Barbiturates are a group of drugs that have a calming or sedative effect on the central nervous system. They slow down the function of the brain, and also give it a boost of dopamine, resulting in feelings of calmness and euphoria. Barbiturates like barbital, phenobarbital, and allobarbital, were prescribed more prominently back in the 60s and 70s to treat anxiety and sleep disorders. However, they’re not prescribed much anymore because the medical community discovered that they were posing danger in higher doses and were quite addictive.
Today, benzodiazepines have largely replaced them because they are viewed as less dangerous. Barbiturates are still prescribed for conditions like epilepsy and migraine headaches.
When used for a considerable amount of time, barbiturates can become addictive. This means that the person has become dependent on the drug psychologically and/or physically, making it more challenging to get off of it due to various uncomfortable withdrawal symptoms.
Here are some common barbiturate withdrawal symptoms:
The more serious withdrawal symptoms include:
Withdrawal symptoms and timeline from barbiturates can vary depending on various factors, such as:
Generally, the brunt of barbiturate withdrawal symptoms will resolve after about two weeks. However, lingering symptoms beyond that can include cravings, sleep difficulties, depression, and anxiety. These can last anywhere from six months to a year or more. Post-acute symptoms can decrease when continued after-care treatment is pursued.
Note that some have experienced a more severe withdrawal symptom of psychosis.
Initial barbiturate withdrawal can include an increase in pulse, digestive issues like nausea and vomiting, trouble sleeping, and mood swings. By the third day, the symptoms will probably be at their peak. Some symptoms may intensify at this time, such as anxiety, fatigue, excessive sweating, insomnia, and delirium. It is during these first few days that one will be at most risk to experience seizures too, making it important to be surrounded by medical professionals for monitoring.
By day dive, both psychological and physical symptoms should be decreasing in intensity. What remains are usually the more emotional symptoms like sadness or anxiety. Cravings may still surface, but not as often or as intense. Other symptoms may linger, but not nearly as strong as the first few days. These include difficulty sleeping, mood swings, fatigue, and irritability.
After the first week, one should start feeling back to normal, with the physical withdrawal symptoms absent for the most part. Some emotional symptoms may linger on through the next couple of weeks, but overall, the body should start to stabilize.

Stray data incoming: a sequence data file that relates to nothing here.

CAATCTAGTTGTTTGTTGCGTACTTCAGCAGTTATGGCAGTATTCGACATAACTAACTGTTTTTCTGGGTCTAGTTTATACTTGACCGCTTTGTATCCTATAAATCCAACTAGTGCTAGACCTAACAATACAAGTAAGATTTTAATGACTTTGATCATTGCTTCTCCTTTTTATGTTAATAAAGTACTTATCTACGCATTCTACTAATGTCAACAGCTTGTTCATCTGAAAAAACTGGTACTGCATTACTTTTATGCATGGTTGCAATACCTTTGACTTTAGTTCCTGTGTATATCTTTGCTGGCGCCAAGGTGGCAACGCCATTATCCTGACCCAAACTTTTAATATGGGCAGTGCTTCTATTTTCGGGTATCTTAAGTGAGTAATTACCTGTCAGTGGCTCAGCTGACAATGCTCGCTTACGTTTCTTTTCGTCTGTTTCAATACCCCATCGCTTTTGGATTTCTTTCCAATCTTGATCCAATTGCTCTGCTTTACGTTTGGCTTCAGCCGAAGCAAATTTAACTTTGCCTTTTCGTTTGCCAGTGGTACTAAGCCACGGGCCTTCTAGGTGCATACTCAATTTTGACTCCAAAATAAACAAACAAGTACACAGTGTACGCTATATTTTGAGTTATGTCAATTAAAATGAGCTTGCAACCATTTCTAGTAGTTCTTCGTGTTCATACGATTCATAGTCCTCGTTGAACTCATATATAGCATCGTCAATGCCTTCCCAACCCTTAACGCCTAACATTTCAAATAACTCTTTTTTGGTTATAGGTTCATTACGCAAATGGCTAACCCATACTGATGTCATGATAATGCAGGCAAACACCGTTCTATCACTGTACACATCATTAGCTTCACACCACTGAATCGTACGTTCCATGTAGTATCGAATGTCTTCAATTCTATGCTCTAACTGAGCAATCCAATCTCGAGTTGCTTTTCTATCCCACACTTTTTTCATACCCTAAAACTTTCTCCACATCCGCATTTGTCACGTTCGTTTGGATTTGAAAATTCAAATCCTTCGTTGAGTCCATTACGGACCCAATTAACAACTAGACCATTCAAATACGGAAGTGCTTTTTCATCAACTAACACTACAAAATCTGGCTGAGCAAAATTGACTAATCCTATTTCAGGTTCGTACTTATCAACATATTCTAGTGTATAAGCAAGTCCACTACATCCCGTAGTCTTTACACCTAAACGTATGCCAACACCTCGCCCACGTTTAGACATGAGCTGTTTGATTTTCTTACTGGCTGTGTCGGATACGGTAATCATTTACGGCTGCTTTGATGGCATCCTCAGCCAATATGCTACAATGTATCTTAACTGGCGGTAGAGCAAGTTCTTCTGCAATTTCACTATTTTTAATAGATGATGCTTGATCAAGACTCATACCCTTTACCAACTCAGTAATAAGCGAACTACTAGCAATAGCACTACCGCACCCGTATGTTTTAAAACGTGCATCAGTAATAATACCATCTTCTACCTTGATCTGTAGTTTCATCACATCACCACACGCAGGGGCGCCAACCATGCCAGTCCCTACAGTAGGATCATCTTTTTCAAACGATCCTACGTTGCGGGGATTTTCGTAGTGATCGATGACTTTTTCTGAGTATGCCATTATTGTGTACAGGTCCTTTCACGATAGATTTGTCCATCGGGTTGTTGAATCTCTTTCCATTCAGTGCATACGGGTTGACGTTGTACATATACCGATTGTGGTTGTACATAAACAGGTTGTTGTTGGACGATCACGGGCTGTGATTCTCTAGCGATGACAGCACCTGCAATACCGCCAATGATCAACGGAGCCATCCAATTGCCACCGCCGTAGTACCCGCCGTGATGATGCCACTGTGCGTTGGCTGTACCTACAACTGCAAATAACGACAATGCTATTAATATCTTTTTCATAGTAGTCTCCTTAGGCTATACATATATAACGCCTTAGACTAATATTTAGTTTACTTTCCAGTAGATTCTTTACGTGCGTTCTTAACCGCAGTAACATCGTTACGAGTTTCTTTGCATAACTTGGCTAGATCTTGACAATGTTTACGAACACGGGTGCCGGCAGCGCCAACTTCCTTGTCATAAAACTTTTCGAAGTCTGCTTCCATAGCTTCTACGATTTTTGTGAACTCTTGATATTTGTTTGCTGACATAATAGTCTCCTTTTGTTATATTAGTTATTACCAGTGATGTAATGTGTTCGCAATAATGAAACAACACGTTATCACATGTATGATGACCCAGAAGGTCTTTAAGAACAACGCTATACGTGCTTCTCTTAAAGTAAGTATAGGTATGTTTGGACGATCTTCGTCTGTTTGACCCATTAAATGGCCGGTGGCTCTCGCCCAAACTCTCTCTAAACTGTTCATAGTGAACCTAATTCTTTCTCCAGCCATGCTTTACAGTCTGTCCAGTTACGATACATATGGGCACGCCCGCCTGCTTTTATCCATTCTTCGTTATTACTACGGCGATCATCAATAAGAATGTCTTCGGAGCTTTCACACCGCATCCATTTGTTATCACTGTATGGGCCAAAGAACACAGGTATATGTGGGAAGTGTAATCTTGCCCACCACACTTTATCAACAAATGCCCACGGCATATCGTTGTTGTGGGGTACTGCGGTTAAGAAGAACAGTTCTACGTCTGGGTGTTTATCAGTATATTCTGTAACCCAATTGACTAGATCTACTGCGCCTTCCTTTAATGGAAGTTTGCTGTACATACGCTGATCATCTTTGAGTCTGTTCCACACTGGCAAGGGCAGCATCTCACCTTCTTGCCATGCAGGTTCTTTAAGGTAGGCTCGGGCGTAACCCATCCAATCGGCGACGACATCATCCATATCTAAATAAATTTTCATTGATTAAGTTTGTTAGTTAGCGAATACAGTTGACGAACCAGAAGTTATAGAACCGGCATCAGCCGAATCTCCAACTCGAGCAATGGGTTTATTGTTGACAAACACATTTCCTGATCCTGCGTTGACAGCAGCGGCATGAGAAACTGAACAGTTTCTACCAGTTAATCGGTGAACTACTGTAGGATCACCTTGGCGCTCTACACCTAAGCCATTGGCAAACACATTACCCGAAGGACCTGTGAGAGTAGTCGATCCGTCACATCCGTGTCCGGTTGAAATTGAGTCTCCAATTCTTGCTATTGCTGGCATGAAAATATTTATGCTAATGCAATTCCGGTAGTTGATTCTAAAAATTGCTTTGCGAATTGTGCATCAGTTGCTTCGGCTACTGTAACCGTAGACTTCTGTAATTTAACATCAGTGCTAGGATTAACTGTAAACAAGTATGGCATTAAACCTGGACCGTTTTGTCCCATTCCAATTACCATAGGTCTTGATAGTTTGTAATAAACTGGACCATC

Quitting barbiturates cold turkey can be dangerous and perhaps deadly, as withdrawal could cause circulatory failure and seizures. As such, those struggling with barbiturate addiction should seek proper medical treatment by a professional detox and/or treatment center. Even tapering off these pills by yourself at home is not recommended, as the likelihood of relapse or overdose increases – not to mention it is just challenging to get through the uncomfortable withdrawal symptoms on your own.
When someone is dependent on barbiturates, the next treatment step is to attend a detox center to receive help in getting through the withdrawal symptoms. Because of the dangers of some withdrawal symptoms, it is best that the patient’s dose of barbiturates be tapered down over time under the watchful eye of a physician.
During the detox process, professionals will do all they can to make the patient as comfortable as possible, perhaps administering medications to contend with the toughest withdrawal symptoms. At the same time, if the person is dealing with mental disorders, they can receive treatment for that.
In addition to detox centers, there are various options for treatment for barbiturate addiction once the detox phase is complete, including:
There are some detox centers that are stand-alone, meaning that they are not part of an extended treatment center. If this is the case, once the detox phase has been completed, professionals recommend patients go on to receive treatment in an inpatient facility.
However, some inpatient treatment centers include detox in their programs, so the patient can undergo detox and then long-term treatment in one facility. An inpatient center allows patients to live on site to undergo treatment, usually for anywhere from 30 to 90 days, though at times longer if there is a need. During this time, a person will be able to receive individual and group counseling, receive medications that can help with withdrawal symptoms, attend helpful support groups, create a relapse prevention plan, and engage in other life skills classes.
For those who cannot live at a treatment facility, there is the option of attending an intensive outpatient center for treatment. This works well for those who do not have a severe addiction or are just unable to pack up and leave home due to work or family roles. Outpatient facilities have different levels of care depending on each person’s needs. Generally, each person receives the same treatment as they would at an inpatient facility, but rather than live there, they attend anywhere from three to five sessions per week.
Going through withdrawal symptoms associated with barbiturate addiction will vary from person to person, with some getting through them quickly and others struggling a bit more. Do not allow the fear of going through barbiturate withdrawal keep you from experiencing the freedom you desire and deserve.
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